Mortgage-Relief Program Slogs Ahead

Mortgage-Relief Program Slogs Ahead

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It appears that the Obama administration’s mortgage-relief program has been losing steam and will continue to slow down. According to a new report issued by the Treasury Department Friday, 48.1 percent of the 1.3 million homeowners who have enrolled in the Home Affordable Modification Program (HAMP), which make mortgages more affordable, have dropped out since March 2009. That means that about 630,000 people who tried to reduce their monthly mortgage payments through HAMP were cut loose, suggesting homeowners couldn’t sustain mortgages even with reduced payments.

"While there has been some stabilization in the housing market, it remains clear that we have more work ahead," said HUD Assistant Secretary Raphael Bostic. "We know that we must continue to provide support to underwater borrowers, unemployed homeowners, and to the nation's hardest hit neighborhoods."

HAMP, which began in April 2009, enables qualifying homeowners to reduce payments to 31 percent of their income. More than one-third of participants have received permanent loan modifications and are making payments on time. "This program has helped to stabilize a housing market that remains fragile and has redefined the modification standard for the industry – both of which are delivering real benefits to struggling homeowners in communities across the country," Treasury Assistant Secretary Herb Allison said in a statement defending the program.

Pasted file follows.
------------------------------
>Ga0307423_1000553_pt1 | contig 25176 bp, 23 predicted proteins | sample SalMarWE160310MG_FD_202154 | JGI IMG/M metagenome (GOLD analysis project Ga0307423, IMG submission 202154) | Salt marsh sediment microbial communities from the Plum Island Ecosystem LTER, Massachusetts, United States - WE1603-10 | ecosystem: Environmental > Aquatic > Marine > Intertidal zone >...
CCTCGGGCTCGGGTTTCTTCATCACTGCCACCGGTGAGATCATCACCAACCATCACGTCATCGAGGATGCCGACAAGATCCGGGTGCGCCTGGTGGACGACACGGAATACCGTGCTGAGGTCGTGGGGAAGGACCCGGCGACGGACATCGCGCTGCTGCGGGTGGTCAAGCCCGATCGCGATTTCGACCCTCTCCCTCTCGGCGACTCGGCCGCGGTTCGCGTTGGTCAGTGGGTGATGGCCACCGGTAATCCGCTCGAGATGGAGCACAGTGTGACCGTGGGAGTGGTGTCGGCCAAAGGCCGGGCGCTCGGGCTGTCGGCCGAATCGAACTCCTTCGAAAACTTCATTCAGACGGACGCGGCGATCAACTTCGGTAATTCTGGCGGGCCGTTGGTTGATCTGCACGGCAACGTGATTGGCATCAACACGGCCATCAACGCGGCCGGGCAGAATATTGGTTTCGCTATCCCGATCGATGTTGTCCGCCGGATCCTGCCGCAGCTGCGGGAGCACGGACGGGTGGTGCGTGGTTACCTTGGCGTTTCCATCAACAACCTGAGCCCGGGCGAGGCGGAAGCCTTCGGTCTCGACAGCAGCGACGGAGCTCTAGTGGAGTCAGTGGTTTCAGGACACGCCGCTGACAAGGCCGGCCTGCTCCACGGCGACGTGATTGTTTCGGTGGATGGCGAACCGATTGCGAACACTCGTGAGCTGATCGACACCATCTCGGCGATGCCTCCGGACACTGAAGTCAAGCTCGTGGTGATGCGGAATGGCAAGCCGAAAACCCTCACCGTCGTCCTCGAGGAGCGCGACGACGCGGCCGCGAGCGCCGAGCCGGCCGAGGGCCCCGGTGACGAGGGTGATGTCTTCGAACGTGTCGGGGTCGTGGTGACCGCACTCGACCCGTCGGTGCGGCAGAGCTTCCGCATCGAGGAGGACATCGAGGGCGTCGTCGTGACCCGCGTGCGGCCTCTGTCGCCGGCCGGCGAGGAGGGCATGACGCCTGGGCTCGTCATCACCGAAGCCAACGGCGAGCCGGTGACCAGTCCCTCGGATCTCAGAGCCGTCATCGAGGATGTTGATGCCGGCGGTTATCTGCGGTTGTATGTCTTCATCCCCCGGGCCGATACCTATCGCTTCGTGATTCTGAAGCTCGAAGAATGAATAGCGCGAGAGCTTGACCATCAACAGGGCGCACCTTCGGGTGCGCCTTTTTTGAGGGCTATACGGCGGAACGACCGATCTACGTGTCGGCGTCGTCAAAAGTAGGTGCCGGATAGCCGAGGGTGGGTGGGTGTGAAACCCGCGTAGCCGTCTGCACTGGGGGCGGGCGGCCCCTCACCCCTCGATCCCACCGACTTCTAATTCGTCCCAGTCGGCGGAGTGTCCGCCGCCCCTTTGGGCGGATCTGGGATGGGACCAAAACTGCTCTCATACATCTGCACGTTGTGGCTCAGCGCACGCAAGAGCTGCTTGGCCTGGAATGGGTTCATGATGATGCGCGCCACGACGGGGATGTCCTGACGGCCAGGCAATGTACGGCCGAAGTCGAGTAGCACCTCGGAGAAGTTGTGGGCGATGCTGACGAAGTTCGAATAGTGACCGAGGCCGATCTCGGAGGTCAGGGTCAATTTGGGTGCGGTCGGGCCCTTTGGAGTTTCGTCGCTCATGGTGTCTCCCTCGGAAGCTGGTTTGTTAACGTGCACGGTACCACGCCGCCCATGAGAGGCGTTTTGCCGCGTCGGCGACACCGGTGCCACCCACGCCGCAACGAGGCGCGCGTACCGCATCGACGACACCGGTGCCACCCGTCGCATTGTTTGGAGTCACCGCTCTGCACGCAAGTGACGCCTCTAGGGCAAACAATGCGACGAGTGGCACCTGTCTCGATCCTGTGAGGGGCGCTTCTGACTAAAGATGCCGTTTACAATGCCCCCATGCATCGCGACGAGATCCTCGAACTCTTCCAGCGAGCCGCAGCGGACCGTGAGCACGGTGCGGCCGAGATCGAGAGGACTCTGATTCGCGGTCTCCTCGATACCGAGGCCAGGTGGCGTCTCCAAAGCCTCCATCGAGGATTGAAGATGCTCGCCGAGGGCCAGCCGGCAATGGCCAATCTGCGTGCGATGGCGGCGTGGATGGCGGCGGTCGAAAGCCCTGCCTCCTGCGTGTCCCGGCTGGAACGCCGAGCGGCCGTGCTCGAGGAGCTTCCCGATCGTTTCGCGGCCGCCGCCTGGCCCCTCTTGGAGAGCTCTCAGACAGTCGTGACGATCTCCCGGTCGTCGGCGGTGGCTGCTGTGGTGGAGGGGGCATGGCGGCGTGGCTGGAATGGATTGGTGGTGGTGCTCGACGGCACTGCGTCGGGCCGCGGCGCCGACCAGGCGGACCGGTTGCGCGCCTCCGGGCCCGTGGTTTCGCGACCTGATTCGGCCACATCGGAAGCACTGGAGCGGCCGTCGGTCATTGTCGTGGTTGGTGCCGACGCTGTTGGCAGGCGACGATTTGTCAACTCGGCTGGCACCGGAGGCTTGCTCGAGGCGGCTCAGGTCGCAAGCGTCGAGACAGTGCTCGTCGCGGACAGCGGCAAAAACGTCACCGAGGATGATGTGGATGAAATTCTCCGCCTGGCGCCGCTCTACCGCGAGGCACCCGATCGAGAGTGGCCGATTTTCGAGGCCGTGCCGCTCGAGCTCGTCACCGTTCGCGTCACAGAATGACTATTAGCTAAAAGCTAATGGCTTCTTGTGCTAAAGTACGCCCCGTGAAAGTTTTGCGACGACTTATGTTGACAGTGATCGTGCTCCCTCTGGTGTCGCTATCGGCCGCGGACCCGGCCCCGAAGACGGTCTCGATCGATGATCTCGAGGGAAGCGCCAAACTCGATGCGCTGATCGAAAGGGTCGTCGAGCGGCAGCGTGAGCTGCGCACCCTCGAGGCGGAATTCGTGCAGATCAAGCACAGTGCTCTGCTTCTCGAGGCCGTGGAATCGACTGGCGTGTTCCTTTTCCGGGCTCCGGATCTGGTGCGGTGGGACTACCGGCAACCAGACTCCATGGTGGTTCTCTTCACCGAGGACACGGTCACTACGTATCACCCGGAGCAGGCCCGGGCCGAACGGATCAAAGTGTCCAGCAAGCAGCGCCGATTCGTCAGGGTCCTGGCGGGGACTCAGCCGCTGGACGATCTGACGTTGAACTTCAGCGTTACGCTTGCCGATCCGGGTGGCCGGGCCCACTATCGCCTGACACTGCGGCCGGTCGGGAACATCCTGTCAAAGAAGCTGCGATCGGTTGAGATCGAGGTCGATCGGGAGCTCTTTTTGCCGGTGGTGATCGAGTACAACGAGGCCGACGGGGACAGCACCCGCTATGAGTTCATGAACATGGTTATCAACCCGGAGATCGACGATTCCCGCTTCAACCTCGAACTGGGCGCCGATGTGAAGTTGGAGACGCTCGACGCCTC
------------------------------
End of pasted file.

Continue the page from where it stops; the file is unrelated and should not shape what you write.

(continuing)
The report also said July housing prices remained level after 30 straight months of decline. Foreclosure completions also inched upward as the volume of serious delinquencies continues to work through the pipeline, according to the report.

These numbers are not surprising, says Rick Sharga of, a website that tracks foreclosures. “I don’t think the slowdown in foreclosure starts is from an improvement in economic conditions; it’s just that lenders and servicers are managing inventory levels,” he said. 

The silver lining in the monthly report is that HAMP has succeeded in delaying foreclosures, says Karen Dynan, vice president of the Economic Studies Program at the Brookings Institution. “If we had these foreclosures all at once we could have seen a bigger plunge in the housing market and it would have been harder for the economy to weather,” Dynan said.

But Sharga says HAMP may be delaying foreclosures but not preventing them, as was intended. “I’m not sure delaying the inevitable is doing us much good. It could reduce the severity of the problem right now,” he said.

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